18th April 2018

Reflections – Sarah Bradder

2nd year Radiotherapy student – Sheffield Hallam University

From the very beginning of the residential welcome event it was clear that no one needed to be worried about not getting along with people or feeling excluded. Everyone wanted to talk to everyone. We couldn’t help ourselves. We all wanted to talk about our professions, share our experiences and ask questions of each other. I sensed a feeling of belonging amongst us all – being with like-minded people who would all speak up for the better of healthcare.

After our arrival, check-in and some lunch we were welcomed by Dr Katerina Kolyva, Executive Director of the CoDH, and discussed how you have to ‘be yourself’ when it comes to leadership. We discussed how leadership is situational and that you’re never a leader on your own, support from peers is essential. For me, the take home message from this initial discussion was that to be a leader you have to ask the ‘why?’ questions and sometimes it’s alright to feel uncomfortable because you need to push yourself. We then went on to talk about what makes each one of us unique and although the words ‘creative’, ‘resilient’ and ‘persistent’ came up most frequently, the stories behind each word for each individual were all very different. To round off the discussions it was highlighted that maintaining good and effective leadership is down to our own behaviour and that to be an authentic leader you need to have an awareness of yourself as well as having a whole system awareness that looks at the bigger picture.

We participated in many group activities, however the one that stood out for me was a scenario-based group exercise during the first day which we then presented back to the rest of the room. Despite us all being from different professions it was so evident that we shared the same values and because we were all from different backgrounds and locations, as well as varying in ages, it meant that collectively we had a great wealth of experience to use to our advantage when tackling tricky situations. This just shows that by working collaboratively many more obstacles can be overcome. I initially thought that I wouldn’t be able to help my group much as the scenario that we had was not something that I had or was like to ever come across in my profession, but that was not the case at all. I asked questions of my peers to better understand the scenario and used my own experiences to suggest ways in which our given issue could be overcome.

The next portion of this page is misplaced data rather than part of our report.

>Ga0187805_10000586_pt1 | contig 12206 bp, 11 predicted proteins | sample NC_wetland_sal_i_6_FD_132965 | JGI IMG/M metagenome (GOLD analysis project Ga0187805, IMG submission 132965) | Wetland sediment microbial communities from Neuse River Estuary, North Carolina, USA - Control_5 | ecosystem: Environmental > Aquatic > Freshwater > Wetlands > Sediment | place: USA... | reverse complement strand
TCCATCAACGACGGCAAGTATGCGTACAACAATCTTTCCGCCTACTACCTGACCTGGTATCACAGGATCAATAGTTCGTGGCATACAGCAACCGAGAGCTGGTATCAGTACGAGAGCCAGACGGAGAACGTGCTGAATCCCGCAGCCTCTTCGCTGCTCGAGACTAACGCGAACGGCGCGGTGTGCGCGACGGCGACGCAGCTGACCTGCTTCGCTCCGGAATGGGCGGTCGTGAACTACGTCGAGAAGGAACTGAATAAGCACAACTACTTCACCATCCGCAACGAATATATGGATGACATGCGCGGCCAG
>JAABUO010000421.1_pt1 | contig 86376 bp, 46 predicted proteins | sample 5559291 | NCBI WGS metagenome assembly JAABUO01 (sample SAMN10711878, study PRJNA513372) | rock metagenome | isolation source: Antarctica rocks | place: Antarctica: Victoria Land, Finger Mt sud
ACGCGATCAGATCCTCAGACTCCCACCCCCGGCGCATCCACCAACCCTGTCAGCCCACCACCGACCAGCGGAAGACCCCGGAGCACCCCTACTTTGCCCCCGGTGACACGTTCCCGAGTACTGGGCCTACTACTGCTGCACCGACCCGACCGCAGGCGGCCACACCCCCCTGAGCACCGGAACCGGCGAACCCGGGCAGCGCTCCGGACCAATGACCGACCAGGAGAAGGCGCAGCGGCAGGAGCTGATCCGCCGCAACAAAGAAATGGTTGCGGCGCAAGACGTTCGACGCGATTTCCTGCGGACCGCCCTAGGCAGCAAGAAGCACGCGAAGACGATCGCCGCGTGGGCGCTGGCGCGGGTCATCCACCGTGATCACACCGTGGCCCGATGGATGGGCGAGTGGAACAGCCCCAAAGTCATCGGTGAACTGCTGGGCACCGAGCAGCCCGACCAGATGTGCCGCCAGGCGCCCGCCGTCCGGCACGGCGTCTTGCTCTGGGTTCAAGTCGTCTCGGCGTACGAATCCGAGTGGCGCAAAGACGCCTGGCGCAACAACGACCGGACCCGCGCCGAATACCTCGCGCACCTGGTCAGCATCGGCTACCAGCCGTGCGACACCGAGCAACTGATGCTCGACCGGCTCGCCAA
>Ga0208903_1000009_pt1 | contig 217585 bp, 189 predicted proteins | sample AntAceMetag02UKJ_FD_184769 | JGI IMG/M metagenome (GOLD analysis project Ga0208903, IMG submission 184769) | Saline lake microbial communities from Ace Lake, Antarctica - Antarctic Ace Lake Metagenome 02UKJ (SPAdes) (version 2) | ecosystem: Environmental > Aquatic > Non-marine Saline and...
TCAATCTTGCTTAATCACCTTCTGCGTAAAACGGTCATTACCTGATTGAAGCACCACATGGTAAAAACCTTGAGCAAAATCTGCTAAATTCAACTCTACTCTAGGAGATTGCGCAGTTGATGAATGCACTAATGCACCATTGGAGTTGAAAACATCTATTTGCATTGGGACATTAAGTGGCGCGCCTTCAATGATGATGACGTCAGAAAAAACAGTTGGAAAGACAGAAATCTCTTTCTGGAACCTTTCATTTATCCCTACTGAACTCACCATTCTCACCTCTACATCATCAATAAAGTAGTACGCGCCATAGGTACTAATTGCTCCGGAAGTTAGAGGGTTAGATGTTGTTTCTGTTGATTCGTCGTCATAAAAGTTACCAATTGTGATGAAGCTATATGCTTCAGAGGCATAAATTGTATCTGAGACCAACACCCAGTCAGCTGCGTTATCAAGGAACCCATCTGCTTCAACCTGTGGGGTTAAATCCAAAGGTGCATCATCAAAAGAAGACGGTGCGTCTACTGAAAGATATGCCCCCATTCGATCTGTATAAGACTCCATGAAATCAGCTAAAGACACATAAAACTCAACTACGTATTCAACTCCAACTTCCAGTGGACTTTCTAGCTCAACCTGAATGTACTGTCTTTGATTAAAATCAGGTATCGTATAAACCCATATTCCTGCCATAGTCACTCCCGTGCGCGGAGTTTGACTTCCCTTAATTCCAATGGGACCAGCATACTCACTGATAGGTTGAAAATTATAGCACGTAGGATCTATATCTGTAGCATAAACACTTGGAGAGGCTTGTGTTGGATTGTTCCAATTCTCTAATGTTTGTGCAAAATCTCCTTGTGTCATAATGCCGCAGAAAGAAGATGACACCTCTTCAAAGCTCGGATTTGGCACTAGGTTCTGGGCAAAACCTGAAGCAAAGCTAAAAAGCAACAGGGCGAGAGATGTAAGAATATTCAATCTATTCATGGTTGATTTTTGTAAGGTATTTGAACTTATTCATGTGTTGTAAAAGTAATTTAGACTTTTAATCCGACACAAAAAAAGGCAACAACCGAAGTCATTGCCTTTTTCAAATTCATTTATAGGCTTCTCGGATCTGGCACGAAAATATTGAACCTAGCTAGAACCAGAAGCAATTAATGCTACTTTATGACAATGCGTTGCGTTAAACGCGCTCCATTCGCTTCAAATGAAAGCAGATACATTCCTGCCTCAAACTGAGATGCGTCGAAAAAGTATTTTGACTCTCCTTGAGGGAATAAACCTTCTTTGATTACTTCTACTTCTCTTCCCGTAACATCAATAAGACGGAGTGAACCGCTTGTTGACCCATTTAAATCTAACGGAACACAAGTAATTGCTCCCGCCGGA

Before dinner we heard from our key note speaker Ismalia De Sousa, Clinical Nurse Specialist in Stroke at Imperial College Healthcare NHS Trust. What I took away from her story and the experiences she shared was that it comes down to passion, determination and self-belief in order to be successful. Her approach was so reflective and self-aware that it really made me think about how I reflect on my own practice. I don’t find reflection easy at all, but she really emphasised that being able to make note of a certain situation and how you handled it while it’s still fresh in your mind is a must. It was really great to then get to sit and eat with a new group of people yet again and learn about each other, I really appreciated being able to answer questions about my profession and highlight what we do as therapy radiographers.

As day two kicked off we got to hear from Joanne Bosanquet MBE, Deputy Chief Nurse of Public Health England and she was so very inspiring. We discussed advocacy – showing courage, empowering service users and giving them control to make informed decisions, challenging the norm and thinking about quality of life. All of these aspects are something that I see daily in the radiotherapy department and we have to be able to advocate for our patients effectively. We highlighted that the backbone of advocacy is empathy, as therapeutic radiographers we see our patients everyday and build relationships with them and so we are perfectly placed to challenge things that might not be working as we can see it from the patient’s perspective.